Makes you wonder how many of those superdelegates were bought.
â€œIâ€™ve never seen anything like this,â€ said Lawrence Noble, a former general counsel of the Federal Election Commission (FEC) who is now with the nonpartisan Campaign Legal Center. â€œJoint victory funds are not intended to be separate operating committees that just support a single candidate. But they appear to be turning the traditional notion of a joint committee into a Hillary fundraising committee.â€
Of the $6.4 million the Hillary Victory Fund spent on operating costs last year, two-thirds went to two Washington, D.C.-area vendors that also work for the Clinton campaign: Bully Pulpit Interactive, which received $1.9 million for online ads, and Chapman Cubine Adams +Hussey, which was paid $2.4 million for direct mail solicitations, Federal Election Commission records show.
The victory fund also sponsors Clintonâ€™s online store, allowing donors who have already given the maximum to her campaign to purchase Hillary lapel pins, caps or car magnets, with their money benefiting the party. Itâ€™s similar to the way President Obamaâ€™s online shop was run in his 2012 reelection.Aides to Sanders, whose joint fundraising committee with the DNC has not yet been active, said the Hillary Victory Fund appears to be functioning as an arm of Clintonâ€™s campaign.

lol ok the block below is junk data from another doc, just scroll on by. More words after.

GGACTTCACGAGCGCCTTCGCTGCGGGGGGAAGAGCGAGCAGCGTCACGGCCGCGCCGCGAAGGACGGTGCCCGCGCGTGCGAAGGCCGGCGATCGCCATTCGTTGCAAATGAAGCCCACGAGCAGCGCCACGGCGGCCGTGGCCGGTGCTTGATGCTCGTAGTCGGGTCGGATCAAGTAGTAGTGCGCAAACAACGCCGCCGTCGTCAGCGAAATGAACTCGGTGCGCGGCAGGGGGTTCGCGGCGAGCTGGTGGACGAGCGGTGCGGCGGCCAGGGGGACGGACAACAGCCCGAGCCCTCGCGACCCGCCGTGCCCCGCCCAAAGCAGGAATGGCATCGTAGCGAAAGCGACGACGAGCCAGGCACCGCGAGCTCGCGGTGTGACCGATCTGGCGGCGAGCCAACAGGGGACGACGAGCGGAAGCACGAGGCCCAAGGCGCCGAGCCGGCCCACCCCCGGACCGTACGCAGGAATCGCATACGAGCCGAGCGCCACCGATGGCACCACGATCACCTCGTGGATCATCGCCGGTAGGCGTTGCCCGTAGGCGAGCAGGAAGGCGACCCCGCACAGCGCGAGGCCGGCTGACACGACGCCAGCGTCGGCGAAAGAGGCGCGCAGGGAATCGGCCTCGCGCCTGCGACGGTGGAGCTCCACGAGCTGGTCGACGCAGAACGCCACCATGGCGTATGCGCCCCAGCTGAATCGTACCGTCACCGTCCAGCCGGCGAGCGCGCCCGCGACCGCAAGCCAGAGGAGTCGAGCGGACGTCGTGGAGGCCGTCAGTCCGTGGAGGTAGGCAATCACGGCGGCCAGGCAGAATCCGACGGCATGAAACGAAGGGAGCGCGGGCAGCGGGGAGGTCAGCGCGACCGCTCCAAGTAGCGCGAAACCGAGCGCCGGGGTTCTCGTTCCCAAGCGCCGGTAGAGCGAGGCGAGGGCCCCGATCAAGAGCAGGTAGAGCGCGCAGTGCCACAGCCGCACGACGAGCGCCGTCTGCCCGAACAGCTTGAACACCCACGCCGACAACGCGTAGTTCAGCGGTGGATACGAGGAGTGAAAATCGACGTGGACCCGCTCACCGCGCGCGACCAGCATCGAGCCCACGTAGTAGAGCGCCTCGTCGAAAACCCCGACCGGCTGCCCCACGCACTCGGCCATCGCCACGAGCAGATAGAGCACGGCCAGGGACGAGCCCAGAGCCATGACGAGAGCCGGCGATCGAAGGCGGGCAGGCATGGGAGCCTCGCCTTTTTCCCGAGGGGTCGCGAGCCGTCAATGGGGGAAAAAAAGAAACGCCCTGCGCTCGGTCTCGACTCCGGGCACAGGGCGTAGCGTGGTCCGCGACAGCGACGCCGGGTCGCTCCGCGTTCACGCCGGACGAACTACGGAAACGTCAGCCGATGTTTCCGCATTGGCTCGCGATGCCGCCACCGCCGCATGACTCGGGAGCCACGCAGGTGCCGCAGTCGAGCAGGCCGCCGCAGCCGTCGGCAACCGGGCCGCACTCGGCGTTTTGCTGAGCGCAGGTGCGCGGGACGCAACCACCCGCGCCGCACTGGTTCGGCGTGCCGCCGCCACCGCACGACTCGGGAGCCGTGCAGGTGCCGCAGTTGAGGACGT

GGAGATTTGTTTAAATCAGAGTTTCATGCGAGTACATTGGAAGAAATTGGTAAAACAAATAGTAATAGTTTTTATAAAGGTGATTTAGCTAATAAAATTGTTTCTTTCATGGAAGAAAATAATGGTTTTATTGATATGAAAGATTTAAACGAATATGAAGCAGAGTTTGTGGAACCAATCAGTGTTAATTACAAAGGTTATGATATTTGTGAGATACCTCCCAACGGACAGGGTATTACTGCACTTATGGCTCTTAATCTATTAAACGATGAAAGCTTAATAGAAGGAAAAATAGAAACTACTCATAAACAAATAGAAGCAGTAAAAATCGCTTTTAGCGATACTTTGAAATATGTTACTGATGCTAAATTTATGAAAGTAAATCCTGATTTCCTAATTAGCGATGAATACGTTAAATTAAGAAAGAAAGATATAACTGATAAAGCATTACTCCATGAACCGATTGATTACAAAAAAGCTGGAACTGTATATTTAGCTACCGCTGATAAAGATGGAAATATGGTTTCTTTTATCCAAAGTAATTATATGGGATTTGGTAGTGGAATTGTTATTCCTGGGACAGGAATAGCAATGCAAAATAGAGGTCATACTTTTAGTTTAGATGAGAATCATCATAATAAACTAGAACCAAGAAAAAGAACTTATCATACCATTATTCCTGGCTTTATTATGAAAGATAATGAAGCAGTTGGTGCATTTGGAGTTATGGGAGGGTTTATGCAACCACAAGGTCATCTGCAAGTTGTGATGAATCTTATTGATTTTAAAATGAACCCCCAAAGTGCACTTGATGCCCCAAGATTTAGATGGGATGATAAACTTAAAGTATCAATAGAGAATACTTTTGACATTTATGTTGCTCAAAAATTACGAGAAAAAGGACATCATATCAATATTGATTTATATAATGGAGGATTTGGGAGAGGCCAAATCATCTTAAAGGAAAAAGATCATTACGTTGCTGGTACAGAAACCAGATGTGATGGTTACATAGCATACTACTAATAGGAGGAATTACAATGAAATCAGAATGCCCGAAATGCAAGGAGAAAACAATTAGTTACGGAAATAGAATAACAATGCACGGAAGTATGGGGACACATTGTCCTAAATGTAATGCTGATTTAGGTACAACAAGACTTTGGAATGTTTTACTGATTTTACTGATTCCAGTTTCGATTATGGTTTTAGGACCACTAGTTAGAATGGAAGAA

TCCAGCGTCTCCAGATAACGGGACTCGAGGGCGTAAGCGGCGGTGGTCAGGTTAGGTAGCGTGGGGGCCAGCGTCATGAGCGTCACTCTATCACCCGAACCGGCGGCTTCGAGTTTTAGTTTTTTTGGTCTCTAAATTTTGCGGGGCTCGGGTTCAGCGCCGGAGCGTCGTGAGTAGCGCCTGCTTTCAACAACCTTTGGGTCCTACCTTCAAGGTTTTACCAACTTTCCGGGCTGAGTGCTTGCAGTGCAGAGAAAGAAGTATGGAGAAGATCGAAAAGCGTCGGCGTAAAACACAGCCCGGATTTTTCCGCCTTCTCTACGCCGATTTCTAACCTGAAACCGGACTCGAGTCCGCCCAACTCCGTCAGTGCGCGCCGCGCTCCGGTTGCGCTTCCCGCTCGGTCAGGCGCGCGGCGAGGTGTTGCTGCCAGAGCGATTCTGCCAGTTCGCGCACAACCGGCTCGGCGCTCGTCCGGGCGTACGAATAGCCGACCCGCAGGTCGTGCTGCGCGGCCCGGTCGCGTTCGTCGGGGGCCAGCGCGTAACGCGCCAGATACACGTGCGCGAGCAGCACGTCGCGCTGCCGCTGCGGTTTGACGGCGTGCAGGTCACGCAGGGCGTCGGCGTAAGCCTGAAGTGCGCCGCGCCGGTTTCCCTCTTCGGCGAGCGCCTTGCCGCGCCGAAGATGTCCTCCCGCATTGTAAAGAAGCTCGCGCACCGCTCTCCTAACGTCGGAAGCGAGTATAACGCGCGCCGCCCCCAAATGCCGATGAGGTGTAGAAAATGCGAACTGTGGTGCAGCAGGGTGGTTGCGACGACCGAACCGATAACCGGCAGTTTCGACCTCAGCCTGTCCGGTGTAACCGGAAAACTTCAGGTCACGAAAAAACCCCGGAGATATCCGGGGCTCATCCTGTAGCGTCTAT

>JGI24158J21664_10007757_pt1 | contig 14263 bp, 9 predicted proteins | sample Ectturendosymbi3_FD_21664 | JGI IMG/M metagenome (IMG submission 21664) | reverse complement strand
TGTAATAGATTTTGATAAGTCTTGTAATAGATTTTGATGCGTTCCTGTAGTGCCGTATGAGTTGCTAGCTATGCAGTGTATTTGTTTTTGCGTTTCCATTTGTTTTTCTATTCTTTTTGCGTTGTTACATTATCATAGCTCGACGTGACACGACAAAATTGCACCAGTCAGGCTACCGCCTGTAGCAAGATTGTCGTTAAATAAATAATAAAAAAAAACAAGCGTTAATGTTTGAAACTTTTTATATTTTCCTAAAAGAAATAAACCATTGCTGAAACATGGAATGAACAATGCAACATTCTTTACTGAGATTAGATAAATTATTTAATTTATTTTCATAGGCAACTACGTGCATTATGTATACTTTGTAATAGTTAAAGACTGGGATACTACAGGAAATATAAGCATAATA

Meanwhile, on social media, today I ran into a nest of Bernie supporters who wanted to tell the world about Hillary Clinton’s old Travelgate scandal from 1993. What can one say, but argh.
Now Margot Kidder (that Margot Kidder? I think yes) writes in Counterpunch that some screwy things are going on with the money at state level.
The Alaska Democratic party, in its end of the year filing with the FEC, said it raised $43,500 from the Hillary Victory Fund with 10,000.00 dollar donations from Clinton friends and billionaires, including hedge fund manage S Donald Sussman, and Hyatt Hotel heir JB Pritzker. ( two of the several $10,000 donors to the Montana State Democratic Party) . But in the same report it said it transferred the same amount of money, $43,500 back to the DNC â€“ . a technically legal move that effectively obliterates federal limits on donations to the national committee.
â€œIt just becomes a way to funnel more to the DNC to support the Clinton Campaignâ€, said Paul S. Ryan, deputy executive director of the Campaign Legal Centre, which advocates for campaign finance reform. â€œItâ€™s effectively Hillary Clintonâ€™s team soliciting Hillary Clintonâ€™s supporters for much bigger checks than they can give to the campaign.â€